MR. FEENEY:  How do you think Reagan, had he been in office, would have responded to 9/11?

MR. REEVES:  I think Reagan…  You’ve got to remember that Reagan always… Whatever happened bad to us, bad things happen to good people, Reagan immediately was on television that night saying what an outrage it was, and what we were going to do about it, and they’d never forget it.  Well they may never have forgotten it.  But we did.  Because he rarely responded to anything.  

He gave cut-and-run a good name.  And I think it deserves a good name.  And I don’t think that he ever would have been fool enough…  Ronald Reagan was a very cautious man.  He made mistakes.  He understood how far you could go verbally, and get away with it.  Sometimes he went too far.  After the 241 Marines, Ronald…  The reason I say Ronald Reagan caused their deaths was that…  Our Marines in Beirut, in 1982, instructed…  So remember, we went in there after the Israelis, under their Defense Minister, Ariel Sharon, invaded Lebanon to try to wipe out the PLO.  And the Israelis were there for 22 years.  It took them 22 years to get out.  It’s about what it will take us to get out of Iraq.

The United States became part of the…  The Israelis were literally leveling Beirut, or at least the Muslim sections of Beirut.  And the United States, Italy and France became a multinational force to try to separate the Israelis from the Muslims. That’s what they were doing.  That was the mandate.

And Reagan, in a reckless moment, and he often had them, rhetorically, in a press conference, said that we were there to train -- these things never end -- to train the Lebanese army so that they could pacify their own country.  But, of course, the Lebanese army meant Christians.  The Lebanese army was a Christian army.  And from that moment on, with some help from Iran, the Shiites of Beirut, who surrounded us, concluded the United States is our enemy.  And that led to the truck bombing that killed all the Marines.

In the period immediately after that, I’m sure all of you recall, we invaded Grenada.  But the decision to go into Grenada had been made before the bombing, despite what’s been written in a lot of Reagan books.  It was the Marine amphibious team, two ships, were on their way to Beirut to relieve and help redeploy the Marines who were there.  Forget the redeploy.  Before that, we had been watching, had a lot of aerial photos of Grenada and whatnot.  Reagan was absolutely convinced, probably wrongly, that it was about to become a Soviet satellite.  He ordered one of those…  When Maurice Bishop, the kind of friendly Marxist leader, as opposed to unfriendly Marxist leader, of Grenada was killed…  He was a communist.  And other communists killed him to take power.  Reagan decided…  The famous medical students were there.  And they were a pretext for invading that island.  And Reagan wanted to do that.  Reagan loved low-risk military situations, as he should, as he should, as a President should.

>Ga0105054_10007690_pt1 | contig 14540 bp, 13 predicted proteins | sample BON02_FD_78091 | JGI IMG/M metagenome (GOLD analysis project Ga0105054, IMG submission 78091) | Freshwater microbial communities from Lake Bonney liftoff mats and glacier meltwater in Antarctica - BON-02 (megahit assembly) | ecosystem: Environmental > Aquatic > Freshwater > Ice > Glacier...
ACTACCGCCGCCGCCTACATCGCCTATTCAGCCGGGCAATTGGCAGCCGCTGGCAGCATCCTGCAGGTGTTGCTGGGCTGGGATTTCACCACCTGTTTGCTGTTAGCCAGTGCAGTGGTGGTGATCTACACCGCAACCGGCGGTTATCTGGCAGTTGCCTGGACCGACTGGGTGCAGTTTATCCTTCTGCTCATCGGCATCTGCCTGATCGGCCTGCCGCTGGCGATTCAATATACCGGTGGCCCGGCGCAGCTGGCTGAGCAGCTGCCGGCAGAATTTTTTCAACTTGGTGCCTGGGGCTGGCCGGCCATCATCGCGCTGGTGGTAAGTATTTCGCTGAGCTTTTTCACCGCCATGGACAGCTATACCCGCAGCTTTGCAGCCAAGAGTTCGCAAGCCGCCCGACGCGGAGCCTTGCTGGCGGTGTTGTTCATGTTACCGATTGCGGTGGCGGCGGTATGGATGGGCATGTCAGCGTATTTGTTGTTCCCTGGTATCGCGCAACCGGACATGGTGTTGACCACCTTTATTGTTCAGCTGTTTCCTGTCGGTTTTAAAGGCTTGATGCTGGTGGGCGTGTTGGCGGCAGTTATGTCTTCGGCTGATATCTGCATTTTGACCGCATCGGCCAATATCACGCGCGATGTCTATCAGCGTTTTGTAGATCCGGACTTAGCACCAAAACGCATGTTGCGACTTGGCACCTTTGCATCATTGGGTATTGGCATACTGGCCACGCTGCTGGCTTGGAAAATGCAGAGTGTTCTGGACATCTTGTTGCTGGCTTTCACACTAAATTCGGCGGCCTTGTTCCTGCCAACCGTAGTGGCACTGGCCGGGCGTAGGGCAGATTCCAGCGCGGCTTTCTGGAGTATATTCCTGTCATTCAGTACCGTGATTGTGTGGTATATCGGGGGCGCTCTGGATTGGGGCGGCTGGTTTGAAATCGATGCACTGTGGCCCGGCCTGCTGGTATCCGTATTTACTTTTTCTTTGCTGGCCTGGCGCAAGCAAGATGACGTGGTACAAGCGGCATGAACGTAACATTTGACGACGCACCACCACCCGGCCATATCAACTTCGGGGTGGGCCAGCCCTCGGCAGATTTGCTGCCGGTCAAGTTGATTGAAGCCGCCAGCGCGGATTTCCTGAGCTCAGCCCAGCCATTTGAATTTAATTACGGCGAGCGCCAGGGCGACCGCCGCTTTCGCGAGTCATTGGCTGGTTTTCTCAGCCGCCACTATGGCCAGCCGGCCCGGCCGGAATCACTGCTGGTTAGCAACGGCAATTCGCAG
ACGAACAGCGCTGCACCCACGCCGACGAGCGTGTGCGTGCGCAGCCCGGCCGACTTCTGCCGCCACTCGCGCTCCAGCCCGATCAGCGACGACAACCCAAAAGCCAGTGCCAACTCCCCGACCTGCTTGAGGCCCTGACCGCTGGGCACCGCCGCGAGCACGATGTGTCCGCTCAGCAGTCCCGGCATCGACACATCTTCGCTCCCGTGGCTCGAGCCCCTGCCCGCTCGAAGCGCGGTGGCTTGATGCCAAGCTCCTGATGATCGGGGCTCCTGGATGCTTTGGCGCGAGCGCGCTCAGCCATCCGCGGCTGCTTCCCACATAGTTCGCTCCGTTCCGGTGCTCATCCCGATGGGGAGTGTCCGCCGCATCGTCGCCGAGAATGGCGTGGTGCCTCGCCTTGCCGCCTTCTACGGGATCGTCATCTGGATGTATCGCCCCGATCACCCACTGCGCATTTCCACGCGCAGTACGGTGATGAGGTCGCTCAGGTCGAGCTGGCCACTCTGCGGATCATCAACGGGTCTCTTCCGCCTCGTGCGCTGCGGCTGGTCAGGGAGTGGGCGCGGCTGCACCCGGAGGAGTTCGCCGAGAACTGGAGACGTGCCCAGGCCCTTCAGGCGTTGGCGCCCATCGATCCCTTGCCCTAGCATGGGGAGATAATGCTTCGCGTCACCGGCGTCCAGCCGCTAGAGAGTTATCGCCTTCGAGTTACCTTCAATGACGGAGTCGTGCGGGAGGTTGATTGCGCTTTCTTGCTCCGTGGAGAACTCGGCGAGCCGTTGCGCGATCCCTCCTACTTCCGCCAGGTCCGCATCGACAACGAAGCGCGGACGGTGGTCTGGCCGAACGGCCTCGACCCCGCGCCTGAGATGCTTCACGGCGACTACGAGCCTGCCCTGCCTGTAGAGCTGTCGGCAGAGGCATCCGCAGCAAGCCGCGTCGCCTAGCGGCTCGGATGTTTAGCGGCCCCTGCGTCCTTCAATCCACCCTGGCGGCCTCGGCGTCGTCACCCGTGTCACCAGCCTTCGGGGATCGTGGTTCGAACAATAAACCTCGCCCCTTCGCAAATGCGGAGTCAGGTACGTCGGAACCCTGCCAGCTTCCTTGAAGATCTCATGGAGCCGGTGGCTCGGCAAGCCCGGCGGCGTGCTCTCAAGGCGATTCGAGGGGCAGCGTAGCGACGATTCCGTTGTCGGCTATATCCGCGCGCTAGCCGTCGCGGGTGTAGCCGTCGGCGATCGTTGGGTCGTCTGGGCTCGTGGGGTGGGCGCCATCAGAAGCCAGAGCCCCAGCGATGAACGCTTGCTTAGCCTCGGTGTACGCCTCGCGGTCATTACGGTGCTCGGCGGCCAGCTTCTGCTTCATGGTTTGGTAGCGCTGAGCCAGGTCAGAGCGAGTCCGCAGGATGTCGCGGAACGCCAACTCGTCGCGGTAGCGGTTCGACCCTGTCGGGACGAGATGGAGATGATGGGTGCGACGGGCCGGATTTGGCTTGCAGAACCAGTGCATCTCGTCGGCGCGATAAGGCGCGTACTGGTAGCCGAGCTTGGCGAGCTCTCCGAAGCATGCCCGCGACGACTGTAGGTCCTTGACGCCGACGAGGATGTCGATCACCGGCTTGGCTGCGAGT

And in the final meeting with the Joint Chiefs of Staff, Reagan dozed off during the meeting.  Well I’ve been in meetings with the military.  I wouldn’t mind a little nap, either.  [Laughter]  But he dozed off, was obviously not paying attention to most of it.  And the Chiefs were burning mad.  

And they got up to leave after a little more than an hour of briefing, which Reagan clearly had not absorbed or heard much of.  And as they were leaving, Reagan said to John Vessey, who was the Army Chief of Staff and Chairman of the Joint Chiefs, “Jack, come back here a minute.”  And Vessey came back.  He said, “How many people did you say you were going to send in there?”  And Vessey said, “It’ll take us about a thousand, 1100 or so, Mr. President.”  And Reagan said, “Double it.”  And Vessey said, “But Mr. President, we don’t have to double it.  Why should we double it?”  And Reagan said, “If you’d doubled the number of helicopters in desert one, you’d be giving this briefing to Jimmy Carter instead of to me.  Double it.”  [Laughter]  So, he understood the American…  America’s military strategy has always been to overwhelm, outproduce, to outmanufacture, outman the opposition.  And Reagan understood that very well.